How can I care for an elderly parent when it is difficult for me to see her age and decline. It is very sad for me and I take antidepressents

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I know that it is hard to watch, but keep in mind your loved one will not live forever! I am not saying this to hurt you, but the reality is our loved ones die. I had the privelege of caring for my Grandfather, who was precious to me. He was the only Grandfather I had ever known. I will always be thankful that I had that opportunity. Once your loved one is gone, you do not get to go back and do those things.. I would encourage you to get some help from a homecare agency, and do what you can. take care. J
I understand how you feel - I served as my mom's caregiver off and on for 21 years. Now, I would like to help you shift your paradigm a bit because I think it will empower you to accomplish this all important task of serving your parent as caregiver - instead of focusing upon the fact that it is difficult for you to see the decline, instead focus upon the fact that this is an opportunity for you to serve, care for, and "protect" a parent during a time of tremendous need. Imagine, if you will, how tenderly they cared for you when you were vulnerable as an infant/child. Don't be afraid to give them assurances they need if they become emotionally clingly - if we were as vulnerable as they are, we would welcome the same. Resist the temptation to click off emotionally by saying they are just seeking sympathy and I am not going to give it to them. For some reason, it is natural for a caregiver to dig their heels in and refuse to give in these types of indications. Go on and give it to it - you may be surprised at how little it actually takes to cheer them up and how long they can run on a small bit of encouragement and love from a caregiver (say I love you mom or dad and I'm here for you, we'll get through this together). This is a difficult time for your aging parent and they typically have many unexpressed fears and concerns about their mortality. They will really appreciate it if you take on a protective quality b/c they really need effective advocates during this delicate season of their lives. I recommend the following resources as a source of encouragement, strength, and insight for you as a caregiver: (i) has very encouraging broadcasts that will help you to shift your paradigm; and "Your Health" with Richard Becker, M.D. provides invaluable insights and is broadcast daily on the family network from noon - 1pm and from 5-6 am.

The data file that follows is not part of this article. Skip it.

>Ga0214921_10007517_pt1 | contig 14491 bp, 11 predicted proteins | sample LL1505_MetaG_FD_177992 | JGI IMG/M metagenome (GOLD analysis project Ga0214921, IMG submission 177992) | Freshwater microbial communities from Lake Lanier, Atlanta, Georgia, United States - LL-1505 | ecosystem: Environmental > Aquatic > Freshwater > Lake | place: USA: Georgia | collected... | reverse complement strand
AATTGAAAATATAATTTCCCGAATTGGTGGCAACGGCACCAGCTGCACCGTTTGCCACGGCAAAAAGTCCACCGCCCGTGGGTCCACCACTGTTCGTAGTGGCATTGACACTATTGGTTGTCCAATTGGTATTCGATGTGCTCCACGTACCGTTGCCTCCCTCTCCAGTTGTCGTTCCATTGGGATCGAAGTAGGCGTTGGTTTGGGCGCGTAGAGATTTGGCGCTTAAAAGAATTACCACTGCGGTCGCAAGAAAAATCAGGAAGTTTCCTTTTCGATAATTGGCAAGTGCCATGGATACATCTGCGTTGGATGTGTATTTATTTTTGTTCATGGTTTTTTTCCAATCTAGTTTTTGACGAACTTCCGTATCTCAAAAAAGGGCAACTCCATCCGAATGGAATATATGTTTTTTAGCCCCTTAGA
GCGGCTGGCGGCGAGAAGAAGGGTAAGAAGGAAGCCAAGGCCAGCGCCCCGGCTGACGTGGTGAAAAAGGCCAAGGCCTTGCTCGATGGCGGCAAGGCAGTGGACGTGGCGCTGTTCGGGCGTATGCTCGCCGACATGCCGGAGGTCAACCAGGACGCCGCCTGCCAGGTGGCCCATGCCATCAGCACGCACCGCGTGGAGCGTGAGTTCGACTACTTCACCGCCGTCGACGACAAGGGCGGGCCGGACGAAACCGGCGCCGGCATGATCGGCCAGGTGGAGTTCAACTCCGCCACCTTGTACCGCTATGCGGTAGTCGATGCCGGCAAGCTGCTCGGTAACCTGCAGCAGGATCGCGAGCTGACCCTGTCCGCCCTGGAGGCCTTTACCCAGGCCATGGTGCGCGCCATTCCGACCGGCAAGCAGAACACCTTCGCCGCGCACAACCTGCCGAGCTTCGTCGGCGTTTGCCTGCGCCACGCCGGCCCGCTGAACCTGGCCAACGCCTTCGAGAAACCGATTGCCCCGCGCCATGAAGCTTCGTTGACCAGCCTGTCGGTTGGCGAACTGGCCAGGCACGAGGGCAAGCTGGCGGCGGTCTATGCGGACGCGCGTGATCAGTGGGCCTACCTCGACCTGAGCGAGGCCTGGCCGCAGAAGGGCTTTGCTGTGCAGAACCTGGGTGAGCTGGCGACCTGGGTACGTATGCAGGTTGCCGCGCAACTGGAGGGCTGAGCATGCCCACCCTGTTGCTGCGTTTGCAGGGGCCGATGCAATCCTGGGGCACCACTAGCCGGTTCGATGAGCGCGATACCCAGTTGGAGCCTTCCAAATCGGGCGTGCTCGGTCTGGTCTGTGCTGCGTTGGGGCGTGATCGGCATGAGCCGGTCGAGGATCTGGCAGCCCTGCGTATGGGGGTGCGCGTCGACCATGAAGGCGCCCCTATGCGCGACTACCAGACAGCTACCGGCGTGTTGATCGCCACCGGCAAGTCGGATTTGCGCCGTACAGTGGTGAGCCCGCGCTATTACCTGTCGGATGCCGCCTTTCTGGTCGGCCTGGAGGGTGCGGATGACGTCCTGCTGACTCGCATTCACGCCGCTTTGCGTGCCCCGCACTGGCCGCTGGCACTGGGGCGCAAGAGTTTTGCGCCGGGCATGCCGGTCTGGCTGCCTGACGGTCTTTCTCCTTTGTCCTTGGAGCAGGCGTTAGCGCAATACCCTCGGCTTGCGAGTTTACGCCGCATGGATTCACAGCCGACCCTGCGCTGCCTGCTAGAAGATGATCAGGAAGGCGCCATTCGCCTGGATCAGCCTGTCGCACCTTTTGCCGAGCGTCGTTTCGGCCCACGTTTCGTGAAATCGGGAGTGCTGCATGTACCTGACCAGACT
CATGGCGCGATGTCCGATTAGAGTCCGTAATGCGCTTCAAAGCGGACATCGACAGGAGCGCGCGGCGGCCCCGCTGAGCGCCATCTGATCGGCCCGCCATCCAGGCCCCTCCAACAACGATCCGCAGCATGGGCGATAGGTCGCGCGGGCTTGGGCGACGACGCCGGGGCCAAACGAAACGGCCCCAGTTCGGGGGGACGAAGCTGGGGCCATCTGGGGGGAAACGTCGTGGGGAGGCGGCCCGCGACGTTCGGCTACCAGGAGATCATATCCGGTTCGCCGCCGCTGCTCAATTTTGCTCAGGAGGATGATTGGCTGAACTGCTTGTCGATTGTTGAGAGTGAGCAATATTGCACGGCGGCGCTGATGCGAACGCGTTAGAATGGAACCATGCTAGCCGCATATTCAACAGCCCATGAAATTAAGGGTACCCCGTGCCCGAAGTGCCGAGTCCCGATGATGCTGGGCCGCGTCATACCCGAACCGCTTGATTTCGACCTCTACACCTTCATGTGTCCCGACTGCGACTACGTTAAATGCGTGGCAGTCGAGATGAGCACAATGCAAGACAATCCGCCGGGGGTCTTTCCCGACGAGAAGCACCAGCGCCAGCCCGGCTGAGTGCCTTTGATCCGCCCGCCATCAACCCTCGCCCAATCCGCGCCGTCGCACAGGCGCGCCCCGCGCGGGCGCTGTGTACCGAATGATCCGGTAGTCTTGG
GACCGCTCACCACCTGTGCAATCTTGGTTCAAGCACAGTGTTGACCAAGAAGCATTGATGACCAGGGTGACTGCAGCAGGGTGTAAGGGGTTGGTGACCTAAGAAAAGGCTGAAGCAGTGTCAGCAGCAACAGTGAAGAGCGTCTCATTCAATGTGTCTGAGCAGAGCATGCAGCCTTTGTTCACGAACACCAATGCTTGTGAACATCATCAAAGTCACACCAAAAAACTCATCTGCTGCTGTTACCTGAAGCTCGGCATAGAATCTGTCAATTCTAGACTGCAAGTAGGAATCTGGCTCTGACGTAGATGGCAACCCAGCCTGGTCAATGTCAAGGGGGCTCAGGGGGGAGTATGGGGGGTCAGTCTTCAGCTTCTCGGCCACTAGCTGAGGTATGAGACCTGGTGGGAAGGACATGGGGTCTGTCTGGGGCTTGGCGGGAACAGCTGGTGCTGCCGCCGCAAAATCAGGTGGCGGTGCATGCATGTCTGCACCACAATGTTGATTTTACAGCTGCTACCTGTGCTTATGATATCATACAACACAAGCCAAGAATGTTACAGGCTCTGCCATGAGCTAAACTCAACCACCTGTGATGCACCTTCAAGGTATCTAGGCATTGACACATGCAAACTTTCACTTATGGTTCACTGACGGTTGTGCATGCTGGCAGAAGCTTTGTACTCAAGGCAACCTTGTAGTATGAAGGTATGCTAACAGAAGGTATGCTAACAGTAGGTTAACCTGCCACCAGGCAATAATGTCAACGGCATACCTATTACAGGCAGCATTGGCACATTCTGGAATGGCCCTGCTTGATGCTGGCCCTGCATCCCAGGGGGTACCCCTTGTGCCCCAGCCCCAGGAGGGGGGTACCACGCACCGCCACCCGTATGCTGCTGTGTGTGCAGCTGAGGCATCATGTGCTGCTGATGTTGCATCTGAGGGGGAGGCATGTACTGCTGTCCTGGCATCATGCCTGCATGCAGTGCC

I am caring for my mom right now. I have never thought how hard it is to watch her decline I am always focusing on how hard it is to take care of her. I think if you have help you can do it. Don't even try alone. If you don't stay close to her you will regret it in the end.You can stay close to her even if she is in a assisted living home or nursing home. Do what is best for the both of you. Being a full time caregiver is hard . What ever you decide . Always stay close so.
I so agree and enjoyed reading the wisdom of each person's reply. For me, the answer as I have grown in my full-time, stay-at-home caregiver role is to not look at the enormity of the task, or the medical decline. Learning to let go by living your caregiving journey one-day-at-a-time is the ultimate lesson, at least for me. That is very liberating once you get there. The larger picture will always be a bummer, and there is no changing that, so if it is not within my control to change, I view it simply as being what it is; a harsh fact of life. Precious moments are better than an unknown horizon, hands down.

The other very real thing in the situation you describe is to allow and accept that you will have days of mourning long before your loved one ever dies, and it is quite ok to experience those moments of reality and healing tears. Don't think about others and what all they think you need to be doing and where you need to be; just allow yourself to be in the present moment, including with your emotions. It is so healthy and so healing.

May God bless you and your dear Mom. As I see my own caregiving journey, this is an opportunity of a lifetime that will never come my way again. It is worth it to me even if I have to start all over in my life, which is 99 percent certain at this point. No one has forced me to do this, and if my parent dies before I do, I shall have no regrets. Same as I felt when my Dad died. The only thing that remains is eternal love.

You are not alone, as you can tell from the answers which precede my own reply. Many of us wholeheartedly understand the feelings you have shared in your post. Proud of you for expressing your feelings of pain.
Thank you for reaching out. When I responded to your post originally, I missed the ending where you mention the anti-depressants.